6 Signs of Poison Ivy

When an oily resin called urushiol comes in contact with the skin, it causes an allergic reaction. This allergic reaction is called by poison ivy and is called a poison ivy rash. Urushiol oil is called by the oil in the stem, roots and leaves of a poison sumac, poison oak and poison ivy. It is sticky and easily attaches to your skin, any equipment you use, clothing and pet’s fur.

To avoid developing a poison ivy rash, it is important to wash your skin right away if you come in contact with oily resin. Washing urushiol from your skin immediately will not stop you from getting poison ivy, but can reduce your chances of developing the rash.

Developing a poison ivy rash may cause signs and symptoms for weeks. You may treat mild cases of poison ivy at home with cool baths and smoothing lotions. However, more severe poison ivy rash or a rash that is more widespread, especially on your genitals or face, may require prescription medication.

1. Redness

Sometimes your skin becomes red because you have exercised or participated in some kind of activity. This is different from the symptom of redness. Skin redness is an allergic reaction to something that has come in contact with your skin. Your skin becomes irritated and red. The allergic reaction may cause extra blood to rush to your skin’s surface in an attempt to fight the cause of the irritant. Also, your body attempts to heal your skin by using the extra blood. The cause of the skin becoming red and inflamed include poison ivy, contact dermatitis, eczema, atopic dermatitis and bites.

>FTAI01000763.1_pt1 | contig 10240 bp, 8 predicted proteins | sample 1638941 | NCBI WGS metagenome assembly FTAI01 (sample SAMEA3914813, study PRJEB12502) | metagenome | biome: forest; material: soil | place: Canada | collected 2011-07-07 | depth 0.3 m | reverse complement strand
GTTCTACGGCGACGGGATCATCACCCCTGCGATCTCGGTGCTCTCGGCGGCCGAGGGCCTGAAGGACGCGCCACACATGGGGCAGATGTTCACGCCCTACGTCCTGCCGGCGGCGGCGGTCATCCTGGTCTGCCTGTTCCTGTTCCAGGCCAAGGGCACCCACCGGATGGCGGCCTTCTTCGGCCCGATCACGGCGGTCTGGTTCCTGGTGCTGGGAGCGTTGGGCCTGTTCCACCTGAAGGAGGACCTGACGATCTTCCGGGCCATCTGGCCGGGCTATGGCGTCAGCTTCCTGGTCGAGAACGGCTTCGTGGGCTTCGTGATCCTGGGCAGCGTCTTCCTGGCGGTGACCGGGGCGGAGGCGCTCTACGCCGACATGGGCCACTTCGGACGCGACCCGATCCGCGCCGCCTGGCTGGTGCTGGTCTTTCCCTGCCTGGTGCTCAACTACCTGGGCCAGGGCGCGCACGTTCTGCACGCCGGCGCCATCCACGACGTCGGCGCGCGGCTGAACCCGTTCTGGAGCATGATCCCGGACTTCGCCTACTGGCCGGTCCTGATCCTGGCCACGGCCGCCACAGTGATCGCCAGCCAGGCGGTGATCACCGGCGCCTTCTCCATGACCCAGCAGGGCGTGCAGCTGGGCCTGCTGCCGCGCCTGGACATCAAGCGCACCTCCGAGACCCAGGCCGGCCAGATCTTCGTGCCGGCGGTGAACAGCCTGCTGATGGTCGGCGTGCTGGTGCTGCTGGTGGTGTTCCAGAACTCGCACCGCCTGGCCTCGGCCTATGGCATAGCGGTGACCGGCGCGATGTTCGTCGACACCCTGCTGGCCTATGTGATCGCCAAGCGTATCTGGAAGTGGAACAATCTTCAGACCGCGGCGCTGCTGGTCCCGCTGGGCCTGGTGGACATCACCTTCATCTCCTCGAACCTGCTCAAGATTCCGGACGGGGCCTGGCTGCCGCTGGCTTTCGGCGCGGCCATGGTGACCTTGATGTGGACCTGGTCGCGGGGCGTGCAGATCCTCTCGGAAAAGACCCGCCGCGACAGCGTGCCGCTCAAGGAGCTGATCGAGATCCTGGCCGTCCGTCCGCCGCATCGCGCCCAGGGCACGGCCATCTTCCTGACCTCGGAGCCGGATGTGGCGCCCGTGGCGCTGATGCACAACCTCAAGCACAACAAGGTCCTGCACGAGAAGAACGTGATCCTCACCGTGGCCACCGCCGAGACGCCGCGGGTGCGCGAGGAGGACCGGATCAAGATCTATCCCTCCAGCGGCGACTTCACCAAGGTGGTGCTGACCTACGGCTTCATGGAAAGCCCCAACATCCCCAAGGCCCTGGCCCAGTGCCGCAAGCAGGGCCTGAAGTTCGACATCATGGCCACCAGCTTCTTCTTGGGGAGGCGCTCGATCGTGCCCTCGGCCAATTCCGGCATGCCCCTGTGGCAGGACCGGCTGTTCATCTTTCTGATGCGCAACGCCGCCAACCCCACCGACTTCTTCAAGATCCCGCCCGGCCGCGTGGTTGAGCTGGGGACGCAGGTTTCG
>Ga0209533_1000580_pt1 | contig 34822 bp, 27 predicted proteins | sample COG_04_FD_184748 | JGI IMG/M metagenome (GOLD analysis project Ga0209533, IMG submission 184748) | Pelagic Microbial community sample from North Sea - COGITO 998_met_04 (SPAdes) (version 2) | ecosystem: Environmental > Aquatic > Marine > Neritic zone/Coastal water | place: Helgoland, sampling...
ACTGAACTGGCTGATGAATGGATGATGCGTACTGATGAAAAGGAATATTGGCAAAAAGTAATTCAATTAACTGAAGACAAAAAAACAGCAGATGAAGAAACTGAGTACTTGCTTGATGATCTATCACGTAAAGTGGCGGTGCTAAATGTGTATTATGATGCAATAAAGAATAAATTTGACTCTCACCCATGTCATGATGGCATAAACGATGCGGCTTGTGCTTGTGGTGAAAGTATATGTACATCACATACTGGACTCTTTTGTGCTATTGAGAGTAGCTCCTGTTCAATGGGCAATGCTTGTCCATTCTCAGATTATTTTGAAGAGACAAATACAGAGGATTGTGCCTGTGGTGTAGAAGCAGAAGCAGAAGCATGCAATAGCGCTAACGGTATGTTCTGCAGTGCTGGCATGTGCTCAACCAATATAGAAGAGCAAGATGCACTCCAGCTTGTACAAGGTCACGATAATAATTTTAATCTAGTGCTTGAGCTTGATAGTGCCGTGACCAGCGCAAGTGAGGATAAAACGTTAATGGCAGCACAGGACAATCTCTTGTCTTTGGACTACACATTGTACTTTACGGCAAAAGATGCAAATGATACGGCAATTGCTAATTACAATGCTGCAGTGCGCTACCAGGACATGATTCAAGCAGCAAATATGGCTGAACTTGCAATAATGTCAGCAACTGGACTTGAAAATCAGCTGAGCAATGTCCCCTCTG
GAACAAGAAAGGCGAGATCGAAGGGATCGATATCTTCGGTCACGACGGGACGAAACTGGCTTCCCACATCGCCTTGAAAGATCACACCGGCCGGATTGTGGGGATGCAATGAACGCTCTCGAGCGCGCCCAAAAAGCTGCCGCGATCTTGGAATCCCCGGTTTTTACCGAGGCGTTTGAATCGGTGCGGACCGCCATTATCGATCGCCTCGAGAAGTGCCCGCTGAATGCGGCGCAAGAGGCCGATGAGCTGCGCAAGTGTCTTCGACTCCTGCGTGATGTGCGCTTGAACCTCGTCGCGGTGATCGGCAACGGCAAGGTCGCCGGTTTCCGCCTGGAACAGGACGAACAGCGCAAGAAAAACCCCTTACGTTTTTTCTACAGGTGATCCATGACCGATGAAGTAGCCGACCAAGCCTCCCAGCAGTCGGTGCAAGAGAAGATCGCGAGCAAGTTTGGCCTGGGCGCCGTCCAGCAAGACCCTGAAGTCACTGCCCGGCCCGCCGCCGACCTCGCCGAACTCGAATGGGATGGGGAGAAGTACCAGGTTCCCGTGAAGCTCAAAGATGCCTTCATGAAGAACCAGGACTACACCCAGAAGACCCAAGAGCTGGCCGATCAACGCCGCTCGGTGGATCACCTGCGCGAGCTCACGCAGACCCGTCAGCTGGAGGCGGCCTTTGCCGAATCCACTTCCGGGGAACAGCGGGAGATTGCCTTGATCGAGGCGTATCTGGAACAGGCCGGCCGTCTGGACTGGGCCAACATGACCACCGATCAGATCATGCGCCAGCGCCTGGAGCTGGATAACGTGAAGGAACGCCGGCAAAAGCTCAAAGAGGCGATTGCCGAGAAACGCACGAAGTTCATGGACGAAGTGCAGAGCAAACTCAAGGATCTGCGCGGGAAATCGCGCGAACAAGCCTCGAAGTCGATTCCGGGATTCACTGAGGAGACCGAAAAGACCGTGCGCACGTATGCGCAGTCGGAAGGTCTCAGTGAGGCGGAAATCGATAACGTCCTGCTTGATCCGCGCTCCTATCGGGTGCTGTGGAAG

You may find the change in the color of your skin unsightly, but it is not a cause for concern. Often, it is a sign of a medical condition or disease. The redness of your skin does accompany other symptoms such as flushing, bumps, warmth of the skin and hives. The exact symptom depends on the type of medical condition you have. Another sign of this condition is the degree in redness. Your skin’s color may vary in the degree of red. The treatment for this symptom depends on the medical condition. For instance, washing the affected area with water and soap may assist in healing. You may also be prescribed medications like antihistamines to reduce the irritation.